08.30.2010 / Tips for a successful first year of college.
Many first year college students are unprepared for what they are about to encounter. There are always some little tips that can aid you on your way to a successful and delightful collegiate experience. We have listed some that many people overlook:
"There are always some little tips that can aid you on your way to a successful and delightful collegiate experience."
- Take as many credits as you can handle.
Many colleges and universities now are telling incoming freshman to take the minimum amount of credits to be a full-time student. The minimum at many colleges is 12 credits for full-time, which will feel like a decrease in workload for many. What they don’t tell you is that this will normally put you behind the curve to graduate in 4 years. This is especially true at colleges and universities where you do not pay on a per-credit basis but rather pay for the semester. At those types of schools, it is in the students benefit to take as many credits as they can handle. After all, you, as a student, may end up double majoring or getting a minor; which will only help your job prospects and future plans later on.
If you think you can do 12 credits, sign up for 15. If you can handle 15, sign up for 18. When your plate is full, you are forced to work more efficiently. If you challenge yourself through college, you’ll reap the benefits later on.
- Begin thinking about Graduate school or graduation plans as a sophomore.
Although you don’t have to have your decision made as a sophomore; studying for graduate school tests can easily take over a year to achieve the scores you want; and possibly longer if you retake exams.
- I don’t have the pre-requisite for that class.
Understandably, this is one of the reasons that many students don’t take more classes; as they think there is a standard progression of classes you have to take. However, this is rarely the case. A lot of times, there is simply a form that will need to be signed or meet with the professor to get into the class you want. Don’t hesitate on a class because of the prerequisites.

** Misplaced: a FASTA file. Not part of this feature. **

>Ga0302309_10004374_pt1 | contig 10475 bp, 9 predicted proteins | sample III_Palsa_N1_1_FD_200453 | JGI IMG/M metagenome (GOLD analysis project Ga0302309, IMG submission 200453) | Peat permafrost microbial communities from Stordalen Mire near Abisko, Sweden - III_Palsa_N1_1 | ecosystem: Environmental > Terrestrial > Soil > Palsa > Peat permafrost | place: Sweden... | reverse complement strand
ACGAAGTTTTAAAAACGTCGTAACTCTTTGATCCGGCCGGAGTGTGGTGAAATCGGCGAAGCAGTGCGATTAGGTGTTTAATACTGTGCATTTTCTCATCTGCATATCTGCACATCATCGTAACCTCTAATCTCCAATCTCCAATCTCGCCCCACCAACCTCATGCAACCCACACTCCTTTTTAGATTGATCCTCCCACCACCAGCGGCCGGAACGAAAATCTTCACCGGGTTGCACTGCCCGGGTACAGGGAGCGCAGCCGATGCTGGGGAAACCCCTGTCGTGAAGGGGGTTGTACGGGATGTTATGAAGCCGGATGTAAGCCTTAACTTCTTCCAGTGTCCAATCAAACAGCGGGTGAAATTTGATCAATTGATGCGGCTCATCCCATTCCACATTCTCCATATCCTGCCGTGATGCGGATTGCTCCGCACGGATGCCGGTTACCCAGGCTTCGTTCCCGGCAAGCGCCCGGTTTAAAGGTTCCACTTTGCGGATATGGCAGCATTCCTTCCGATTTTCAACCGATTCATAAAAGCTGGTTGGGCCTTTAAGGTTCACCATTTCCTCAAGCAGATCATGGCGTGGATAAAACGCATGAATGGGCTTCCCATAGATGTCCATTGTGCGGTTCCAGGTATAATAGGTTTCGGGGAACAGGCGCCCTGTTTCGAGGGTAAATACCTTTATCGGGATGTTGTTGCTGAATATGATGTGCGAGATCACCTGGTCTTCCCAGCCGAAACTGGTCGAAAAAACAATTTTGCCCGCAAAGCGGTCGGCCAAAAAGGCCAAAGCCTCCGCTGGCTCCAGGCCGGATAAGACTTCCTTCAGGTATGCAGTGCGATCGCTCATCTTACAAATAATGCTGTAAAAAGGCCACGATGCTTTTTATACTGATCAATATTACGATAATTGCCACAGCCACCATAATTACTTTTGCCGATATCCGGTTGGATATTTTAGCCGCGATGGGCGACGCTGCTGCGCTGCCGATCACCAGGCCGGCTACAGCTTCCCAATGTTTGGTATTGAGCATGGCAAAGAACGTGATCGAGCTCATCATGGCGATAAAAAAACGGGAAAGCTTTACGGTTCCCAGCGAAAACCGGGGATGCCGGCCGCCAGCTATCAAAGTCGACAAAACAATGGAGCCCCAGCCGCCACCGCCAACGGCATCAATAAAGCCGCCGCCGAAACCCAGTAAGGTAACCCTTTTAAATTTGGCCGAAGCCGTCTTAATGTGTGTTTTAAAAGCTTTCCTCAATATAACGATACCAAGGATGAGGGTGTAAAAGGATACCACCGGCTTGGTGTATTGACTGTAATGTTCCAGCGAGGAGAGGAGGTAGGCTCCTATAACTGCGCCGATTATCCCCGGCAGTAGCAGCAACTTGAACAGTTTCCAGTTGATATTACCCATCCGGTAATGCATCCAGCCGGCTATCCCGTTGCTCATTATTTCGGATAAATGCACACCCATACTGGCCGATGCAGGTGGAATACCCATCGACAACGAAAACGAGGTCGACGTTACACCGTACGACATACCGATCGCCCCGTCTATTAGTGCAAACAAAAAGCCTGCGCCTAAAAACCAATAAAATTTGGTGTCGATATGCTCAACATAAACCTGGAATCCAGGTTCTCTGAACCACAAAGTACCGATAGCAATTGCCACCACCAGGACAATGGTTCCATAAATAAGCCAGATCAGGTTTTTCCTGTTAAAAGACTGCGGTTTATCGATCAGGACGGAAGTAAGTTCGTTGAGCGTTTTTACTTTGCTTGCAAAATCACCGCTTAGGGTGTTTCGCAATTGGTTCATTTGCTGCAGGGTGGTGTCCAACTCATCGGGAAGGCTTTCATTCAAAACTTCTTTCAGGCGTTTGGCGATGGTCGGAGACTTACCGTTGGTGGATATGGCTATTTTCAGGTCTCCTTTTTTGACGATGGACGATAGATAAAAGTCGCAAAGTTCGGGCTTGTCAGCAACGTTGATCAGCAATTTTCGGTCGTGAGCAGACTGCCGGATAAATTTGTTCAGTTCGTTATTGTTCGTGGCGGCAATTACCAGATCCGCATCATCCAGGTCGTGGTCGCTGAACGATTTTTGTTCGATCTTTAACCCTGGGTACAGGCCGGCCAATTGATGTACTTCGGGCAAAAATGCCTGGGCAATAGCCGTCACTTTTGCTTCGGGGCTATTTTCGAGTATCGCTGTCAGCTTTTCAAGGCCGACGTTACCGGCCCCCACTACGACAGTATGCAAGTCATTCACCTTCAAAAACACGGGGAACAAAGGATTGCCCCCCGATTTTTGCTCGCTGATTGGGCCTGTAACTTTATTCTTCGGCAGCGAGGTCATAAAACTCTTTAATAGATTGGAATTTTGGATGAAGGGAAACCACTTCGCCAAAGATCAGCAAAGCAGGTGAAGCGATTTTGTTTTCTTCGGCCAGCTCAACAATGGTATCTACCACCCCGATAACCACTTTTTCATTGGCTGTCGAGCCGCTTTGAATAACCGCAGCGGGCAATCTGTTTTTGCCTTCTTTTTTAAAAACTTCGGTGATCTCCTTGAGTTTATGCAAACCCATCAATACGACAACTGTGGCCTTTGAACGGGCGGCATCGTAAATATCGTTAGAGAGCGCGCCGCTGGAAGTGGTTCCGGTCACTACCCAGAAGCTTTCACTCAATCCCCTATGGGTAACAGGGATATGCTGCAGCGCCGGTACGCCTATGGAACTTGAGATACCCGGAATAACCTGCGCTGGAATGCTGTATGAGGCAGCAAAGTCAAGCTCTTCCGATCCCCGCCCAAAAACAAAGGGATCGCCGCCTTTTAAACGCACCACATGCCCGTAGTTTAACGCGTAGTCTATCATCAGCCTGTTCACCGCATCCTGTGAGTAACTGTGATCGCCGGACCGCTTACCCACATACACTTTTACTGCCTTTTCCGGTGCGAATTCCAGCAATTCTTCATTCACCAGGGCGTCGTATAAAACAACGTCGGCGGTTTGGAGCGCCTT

- Set clear goals for what you want to get out of a course.
There are many students who take random classes because they fit into the elective category of requirements, but fail to provide any value to them as a student. This doesn’t mean sit in the center in the front row and answer all questions; but make sure you’re in the class to get something out of it. Grades are nice, but learning is essential. Also, your future plans may need a recommendation from a professor. It is very difficult for professors to write recommendations about students that they don’t know. Make yourself known, but it should be based on your effort and enthusiasm towards a subject.
- Get an early start to each day.
Although many people aren’t morning people; it is beneficial to most to sign up for morning classes. First of all, many professors are worn out by their third class of the day; and it can sometimes be taken out on the students. Second, it will give you a jump on what needs to be done for the day. Many, especially those in college, will schedule afternoon classes and sleep all morning and spend all night doing homework. If you wake up early, go to class early, you have the afternoons to get a part time job and evenings for homework. This may be a bit much for some, but most people can handle this schedule; and you’re setting yourself up for future successes.
- Go out and have fun.
After all, that’s what college is supposed to be about, according to most. If you hole up with your books and studies and get in over your head, then it’s a drag and you’ll burn out. You’ll also decrease productivity if you’re always doing homework or in class. Make friends with your roommates or with people in your class and go out with them. The worst thing you can do is fall behind academically due to poor habits, feeling stressed or unprepared all the time, and then playing catch up. Squeeze as much out of college as you can, as it will be your springboard to a fulfilling career thereafter.
Was there something that you found helped you get through college or something you’re worried about going into it? Comment below and let us know!